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Latest ITER Newsline

  • Cryoplant | Filled from floor to ceiling

    The ITER cryoplant used to be a vast echoey chamber with 5,400 m² of interior space divided into two areas; now, it is filled from floor to ceiling with industr [...]

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  • Cryostat | Adjusting, welding, testing ...

    The assembly of the ITER cryostat—the stainless steel "thermos" that insulates the ultra-cold superconducting magnets from the environment—is progress [...]

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  • Tokamak Building | Full steam ahead

    In this central arena of the construction site, construction teams are active three shifts a day—two full work shifts and a third, at night, dedicated to moving [...]

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  • Poloidal field coils | Turning tables and hot resin

    One of only two manufacturing facilities located on the ITER site, the Poloidal Field Coils Winding Facility was constructed by Europe to house the winding, imp [...]

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  • Assembly Hall | One giant standing

    Two identical handling tools in the Assembly Hall will play a critical role in preparing ITER's nine vacuum vessel sectors for their final journey: transport by [...]

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Of Interest

See archived entries

Cryodistribution passes review

Hyun-Sik Chang, Cryogenic Distribution Engineer

The fourth and last CDR of the ITER cryogenic system—cryodistribution—was conducted on 20-21 July. (Click to view larger version...)
The fourth and last CDR of the ITER cryogenic system—cryodistribution—was conducted on 20-21 July.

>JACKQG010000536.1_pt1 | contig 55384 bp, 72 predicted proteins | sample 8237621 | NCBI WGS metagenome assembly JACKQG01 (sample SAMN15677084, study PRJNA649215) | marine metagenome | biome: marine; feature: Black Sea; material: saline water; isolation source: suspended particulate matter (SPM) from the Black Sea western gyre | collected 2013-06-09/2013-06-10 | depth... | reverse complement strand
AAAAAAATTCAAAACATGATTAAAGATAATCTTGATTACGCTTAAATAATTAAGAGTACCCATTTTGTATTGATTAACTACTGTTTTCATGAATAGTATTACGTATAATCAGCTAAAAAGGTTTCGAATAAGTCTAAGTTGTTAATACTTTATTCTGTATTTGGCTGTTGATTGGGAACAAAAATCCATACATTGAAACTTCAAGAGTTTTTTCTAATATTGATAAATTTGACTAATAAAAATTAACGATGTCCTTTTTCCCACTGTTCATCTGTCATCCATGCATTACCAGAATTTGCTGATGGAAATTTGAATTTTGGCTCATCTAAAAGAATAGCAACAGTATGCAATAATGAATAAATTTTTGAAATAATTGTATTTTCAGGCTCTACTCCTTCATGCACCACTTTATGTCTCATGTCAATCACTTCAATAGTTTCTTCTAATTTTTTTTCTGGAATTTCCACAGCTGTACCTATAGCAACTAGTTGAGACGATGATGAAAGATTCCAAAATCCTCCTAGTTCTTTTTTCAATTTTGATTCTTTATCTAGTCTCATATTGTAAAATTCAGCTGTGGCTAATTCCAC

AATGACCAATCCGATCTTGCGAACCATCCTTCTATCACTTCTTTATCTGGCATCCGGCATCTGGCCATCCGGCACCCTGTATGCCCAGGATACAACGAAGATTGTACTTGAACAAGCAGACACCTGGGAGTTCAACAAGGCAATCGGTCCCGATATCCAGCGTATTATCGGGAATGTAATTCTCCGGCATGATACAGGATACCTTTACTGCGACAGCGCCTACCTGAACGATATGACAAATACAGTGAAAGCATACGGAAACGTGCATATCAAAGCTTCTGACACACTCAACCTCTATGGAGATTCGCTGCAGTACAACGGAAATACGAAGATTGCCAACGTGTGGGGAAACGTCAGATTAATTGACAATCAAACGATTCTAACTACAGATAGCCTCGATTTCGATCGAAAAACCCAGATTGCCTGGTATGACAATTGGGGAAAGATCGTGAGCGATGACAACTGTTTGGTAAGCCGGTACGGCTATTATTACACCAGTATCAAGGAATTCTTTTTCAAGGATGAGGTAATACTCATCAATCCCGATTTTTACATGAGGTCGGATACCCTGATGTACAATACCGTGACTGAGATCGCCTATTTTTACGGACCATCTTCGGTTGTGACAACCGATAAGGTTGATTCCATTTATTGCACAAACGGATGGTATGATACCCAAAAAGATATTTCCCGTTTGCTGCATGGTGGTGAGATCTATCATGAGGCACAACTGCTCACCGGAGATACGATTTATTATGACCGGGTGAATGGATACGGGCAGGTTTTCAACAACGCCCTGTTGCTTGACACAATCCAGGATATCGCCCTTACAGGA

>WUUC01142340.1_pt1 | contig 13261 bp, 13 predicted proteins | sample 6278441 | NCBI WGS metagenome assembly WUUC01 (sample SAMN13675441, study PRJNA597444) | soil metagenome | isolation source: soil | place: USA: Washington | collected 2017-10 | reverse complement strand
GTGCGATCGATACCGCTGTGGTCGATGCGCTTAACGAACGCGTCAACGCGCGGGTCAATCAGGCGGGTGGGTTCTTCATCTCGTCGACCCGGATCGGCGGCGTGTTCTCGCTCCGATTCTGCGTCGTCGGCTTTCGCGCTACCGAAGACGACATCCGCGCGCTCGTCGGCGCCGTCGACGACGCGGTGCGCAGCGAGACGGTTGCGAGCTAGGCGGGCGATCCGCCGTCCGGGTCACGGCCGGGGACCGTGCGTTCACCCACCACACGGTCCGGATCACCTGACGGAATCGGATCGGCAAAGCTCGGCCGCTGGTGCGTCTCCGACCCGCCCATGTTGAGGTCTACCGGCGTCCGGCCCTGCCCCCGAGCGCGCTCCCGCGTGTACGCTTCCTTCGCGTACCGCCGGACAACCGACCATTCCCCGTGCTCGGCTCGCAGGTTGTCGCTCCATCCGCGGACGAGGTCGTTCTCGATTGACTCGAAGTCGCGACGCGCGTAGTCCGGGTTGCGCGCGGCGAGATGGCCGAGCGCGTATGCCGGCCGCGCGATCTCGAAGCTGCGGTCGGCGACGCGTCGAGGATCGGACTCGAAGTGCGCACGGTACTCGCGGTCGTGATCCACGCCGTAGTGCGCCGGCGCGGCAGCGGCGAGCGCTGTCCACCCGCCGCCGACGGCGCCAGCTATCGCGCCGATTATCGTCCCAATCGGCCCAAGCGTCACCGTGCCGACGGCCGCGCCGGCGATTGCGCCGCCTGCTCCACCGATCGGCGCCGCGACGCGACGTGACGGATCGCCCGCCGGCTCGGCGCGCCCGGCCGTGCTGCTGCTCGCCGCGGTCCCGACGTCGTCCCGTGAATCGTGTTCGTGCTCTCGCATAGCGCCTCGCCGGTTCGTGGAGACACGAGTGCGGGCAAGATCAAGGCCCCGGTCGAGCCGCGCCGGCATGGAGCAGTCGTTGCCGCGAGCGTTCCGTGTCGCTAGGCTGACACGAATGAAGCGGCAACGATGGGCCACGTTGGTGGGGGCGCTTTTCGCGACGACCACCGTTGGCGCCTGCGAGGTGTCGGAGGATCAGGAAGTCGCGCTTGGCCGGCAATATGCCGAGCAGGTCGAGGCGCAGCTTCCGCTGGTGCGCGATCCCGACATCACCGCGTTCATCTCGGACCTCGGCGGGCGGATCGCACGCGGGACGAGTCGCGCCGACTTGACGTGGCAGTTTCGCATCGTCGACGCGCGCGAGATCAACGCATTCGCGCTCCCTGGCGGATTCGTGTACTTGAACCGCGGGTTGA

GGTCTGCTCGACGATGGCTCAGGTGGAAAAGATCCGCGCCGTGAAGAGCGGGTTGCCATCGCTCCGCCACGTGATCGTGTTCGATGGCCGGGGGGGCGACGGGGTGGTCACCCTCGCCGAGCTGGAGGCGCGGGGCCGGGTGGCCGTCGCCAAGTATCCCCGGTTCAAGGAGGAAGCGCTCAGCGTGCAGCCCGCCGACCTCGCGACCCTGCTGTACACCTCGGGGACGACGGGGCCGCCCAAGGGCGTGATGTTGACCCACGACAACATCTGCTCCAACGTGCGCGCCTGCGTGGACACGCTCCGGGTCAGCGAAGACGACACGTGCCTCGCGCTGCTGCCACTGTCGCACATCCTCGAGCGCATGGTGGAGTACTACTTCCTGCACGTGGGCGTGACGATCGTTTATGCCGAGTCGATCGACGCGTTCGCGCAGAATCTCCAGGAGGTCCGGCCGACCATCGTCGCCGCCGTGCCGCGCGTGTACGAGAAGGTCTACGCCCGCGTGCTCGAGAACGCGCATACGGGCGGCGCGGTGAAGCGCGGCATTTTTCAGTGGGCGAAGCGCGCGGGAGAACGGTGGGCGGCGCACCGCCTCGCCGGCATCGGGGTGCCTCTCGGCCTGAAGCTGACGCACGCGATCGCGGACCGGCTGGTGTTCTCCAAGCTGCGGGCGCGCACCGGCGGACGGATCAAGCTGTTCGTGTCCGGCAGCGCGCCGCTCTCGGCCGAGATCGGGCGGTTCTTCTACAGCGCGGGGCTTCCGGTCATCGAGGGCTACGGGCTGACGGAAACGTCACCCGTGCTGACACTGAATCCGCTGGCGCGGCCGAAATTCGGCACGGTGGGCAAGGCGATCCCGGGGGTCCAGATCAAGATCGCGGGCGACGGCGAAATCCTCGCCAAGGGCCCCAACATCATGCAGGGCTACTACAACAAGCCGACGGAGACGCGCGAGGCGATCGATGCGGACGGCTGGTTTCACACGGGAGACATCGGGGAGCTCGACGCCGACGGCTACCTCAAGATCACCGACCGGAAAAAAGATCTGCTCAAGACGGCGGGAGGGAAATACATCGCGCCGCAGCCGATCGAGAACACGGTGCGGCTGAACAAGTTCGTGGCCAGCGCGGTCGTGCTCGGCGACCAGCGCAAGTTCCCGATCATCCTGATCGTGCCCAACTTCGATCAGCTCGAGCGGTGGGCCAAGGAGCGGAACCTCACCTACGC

The fourth and last Conceptual Design Review (CDR) for the ITER cryogenic system was held this week. The CDR for cryodistribution was conducted during 20-21 July, successfully meeting all requirements.
 
The main function of the ITER cryogenic system is to cool down and maintain the required cryogenic operating conditions of the ITER cold components such as the magnets, the cryopumps and the in-tokamak thermal shields. The cryoplant on the ITER platform will produce the required cooling power at the three required operating temperature levels, namely at 4 K, 50 K, and 80 K.
 
The distribution of cooling power will be accomplished through a set of cryodistribution cold boxes, which control the cooling power into the ITER cold components by forced flow.
 
A unique feature of ITER cryodistribution is the mass flow rate of the cold rotating machines: the machines will have a mass flow rate that ranges up to 3 kg/s whereas existing limits are around 1 kg/sec. Such high flow rates are necessary to satisfy the cooling requirements of the ITER superconducting magnet system ... another unique system in many ways.
 
With the successful conclusion of the cryodistribution CDR, the conceptual design of ITER's cryogenic system is now completed and the way paved for the construction of the world's second largest cryogenic facility (following CERN).



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